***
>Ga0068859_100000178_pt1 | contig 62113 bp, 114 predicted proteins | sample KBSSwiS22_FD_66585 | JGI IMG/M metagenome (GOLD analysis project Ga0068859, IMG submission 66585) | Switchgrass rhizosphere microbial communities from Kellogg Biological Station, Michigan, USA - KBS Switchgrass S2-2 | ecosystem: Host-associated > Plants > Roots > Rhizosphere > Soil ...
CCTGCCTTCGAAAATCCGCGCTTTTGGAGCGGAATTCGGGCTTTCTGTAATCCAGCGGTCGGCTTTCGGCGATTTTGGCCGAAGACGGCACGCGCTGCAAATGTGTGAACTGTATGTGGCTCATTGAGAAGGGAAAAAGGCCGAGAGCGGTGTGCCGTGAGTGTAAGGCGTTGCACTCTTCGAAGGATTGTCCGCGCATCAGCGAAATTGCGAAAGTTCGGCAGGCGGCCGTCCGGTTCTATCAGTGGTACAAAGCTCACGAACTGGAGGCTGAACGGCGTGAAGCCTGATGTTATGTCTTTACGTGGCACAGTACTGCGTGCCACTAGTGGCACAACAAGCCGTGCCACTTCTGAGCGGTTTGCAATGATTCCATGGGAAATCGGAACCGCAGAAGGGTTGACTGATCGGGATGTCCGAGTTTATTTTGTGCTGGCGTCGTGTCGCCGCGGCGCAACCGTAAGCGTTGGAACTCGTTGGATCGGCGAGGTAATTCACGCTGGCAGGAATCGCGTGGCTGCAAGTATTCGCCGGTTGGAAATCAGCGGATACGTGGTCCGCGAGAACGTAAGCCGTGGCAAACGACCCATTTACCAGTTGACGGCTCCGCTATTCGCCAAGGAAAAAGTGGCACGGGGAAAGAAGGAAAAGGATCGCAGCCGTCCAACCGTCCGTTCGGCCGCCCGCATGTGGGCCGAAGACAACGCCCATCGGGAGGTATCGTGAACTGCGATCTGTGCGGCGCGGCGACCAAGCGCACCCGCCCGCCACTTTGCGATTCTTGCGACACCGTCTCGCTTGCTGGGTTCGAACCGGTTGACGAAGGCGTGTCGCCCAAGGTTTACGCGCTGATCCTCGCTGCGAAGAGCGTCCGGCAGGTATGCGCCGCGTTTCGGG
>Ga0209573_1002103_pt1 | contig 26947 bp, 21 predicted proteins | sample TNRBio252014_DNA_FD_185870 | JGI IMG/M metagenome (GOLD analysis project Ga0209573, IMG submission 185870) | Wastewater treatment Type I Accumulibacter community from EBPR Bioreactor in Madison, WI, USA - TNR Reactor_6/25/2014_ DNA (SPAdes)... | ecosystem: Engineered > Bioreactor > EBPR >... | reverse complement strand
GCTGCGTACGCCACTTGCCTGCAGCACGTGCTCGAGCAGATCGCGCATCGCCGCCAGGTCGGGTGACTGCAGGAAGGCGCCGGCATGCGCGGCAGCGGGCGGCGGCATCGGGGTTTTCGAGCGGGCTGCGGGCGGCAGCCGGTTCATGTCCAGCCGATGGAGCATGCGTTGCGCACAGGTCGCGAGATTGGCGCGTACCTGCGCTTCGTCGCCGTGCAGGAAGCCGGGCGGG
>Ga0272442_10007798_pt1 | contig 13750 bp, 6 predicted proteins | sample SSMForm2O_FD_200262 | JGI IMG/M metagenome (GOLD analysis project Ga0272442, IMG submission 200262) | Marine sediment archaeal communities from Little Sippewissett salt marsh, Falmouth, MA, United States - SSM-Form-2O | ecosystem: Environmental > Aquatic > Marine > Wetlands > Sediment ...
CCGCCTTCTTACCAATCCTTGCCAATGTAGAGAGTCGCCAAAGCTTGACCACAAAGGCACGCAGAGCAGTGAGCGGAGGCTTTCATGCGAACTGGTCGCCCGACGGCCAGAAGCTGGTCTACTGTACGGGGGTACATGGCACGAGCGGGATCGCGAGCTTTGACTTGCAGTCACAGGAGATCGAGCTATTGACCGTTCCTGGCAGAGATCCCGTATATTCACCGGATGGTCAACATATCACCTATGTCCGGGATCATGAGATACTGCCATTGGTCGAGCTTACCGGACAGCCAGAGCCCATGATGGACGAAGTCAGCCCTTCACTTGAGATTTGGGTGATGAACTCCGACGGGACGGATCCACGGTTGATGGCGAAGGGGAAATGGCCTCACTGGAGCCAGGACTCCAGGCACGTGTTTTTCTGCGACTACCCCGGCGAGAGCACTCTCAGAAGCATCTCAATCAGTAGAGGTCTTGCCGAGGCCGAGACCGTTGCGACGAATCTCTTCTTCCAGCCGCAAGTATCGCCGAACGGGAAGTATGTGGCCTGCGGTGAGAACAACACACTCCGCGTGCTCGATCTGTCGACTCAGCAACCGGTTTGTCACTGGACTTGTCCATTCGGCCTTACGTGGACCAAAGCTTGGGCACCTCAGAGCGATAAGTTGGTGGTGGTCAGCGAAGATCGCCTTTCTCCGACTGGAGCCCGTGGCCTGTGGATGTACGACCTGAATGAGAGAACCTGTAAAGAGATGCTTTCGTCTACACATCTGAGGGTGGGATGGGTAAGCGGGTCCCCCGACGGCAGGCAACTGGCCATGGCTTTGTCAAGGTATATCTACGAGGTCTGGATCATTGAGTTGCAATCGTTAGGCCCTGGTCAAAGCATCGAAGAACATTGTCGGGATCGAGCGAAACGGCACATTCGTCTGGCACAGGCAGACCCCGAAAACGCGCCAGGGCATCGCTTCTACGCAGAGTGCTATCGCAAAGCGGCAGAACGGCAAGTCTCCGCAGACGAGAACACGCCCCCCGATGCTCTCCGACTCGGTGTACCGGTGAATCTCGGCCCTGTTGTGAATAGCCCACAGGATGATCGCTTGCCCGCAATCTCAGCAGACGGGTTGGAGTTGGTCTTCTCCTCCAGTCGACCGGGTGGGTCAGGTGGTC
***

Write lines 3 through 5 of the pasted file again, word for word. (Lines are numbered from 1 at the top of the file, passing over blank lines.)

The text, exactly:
>Ga0209573_1002103_pt1 | contig 26947 bp, 21 predicted proteins | sample TNRBio252014_DNA_FD_185870 | JGI IMG/M metagenome (GOLD analysis project Ga0209573, IMG submission 185870) | Wastewater treatment Type I Accumulibacter community from EBPR Bioreactor in Madison, WI, USA - TNR Reactor_6/25/2014_ DNA (SPAdes)... | ecosystem: Engineered > Bioreactor > EBPR >... | reverse complement strand
GCTGCGTACGCCACTTGCCTGCAGCACGTGCTCGAGCAGATCGCGCATCGCCGCCAGGTCGGGTGACTGCAGGAAGGCGCCGGCATGCGCGGCAGCGGGCGGCGGCATCGGGGTTTTCGAGCGGGCTGCGGGCGGCAGCCGGTTCATGTCCAGCCGATGGAGCATGCGTTGCGCACAGGTCGCGAGATTGGCGCGTACCTGCGCTTCGTCGCCGTGCAGGAAGCCGGGCGGG
>Ga0272442_10007798_pt1 | contig 13750 bp, 6 predicted proteins | sample SSMForm2O_FD_200262 | JGI IMG/M metagenome (GOLD analysis project Ga0272442, IMG submission 200262) | Marine sediment archaeal communities from Little Sippewissett salt marsh, Falmouth, MA, United States - SSM-Form-2O | ecosystem: Environmental > Aquatic > Marine > Wetlands > Sediment ...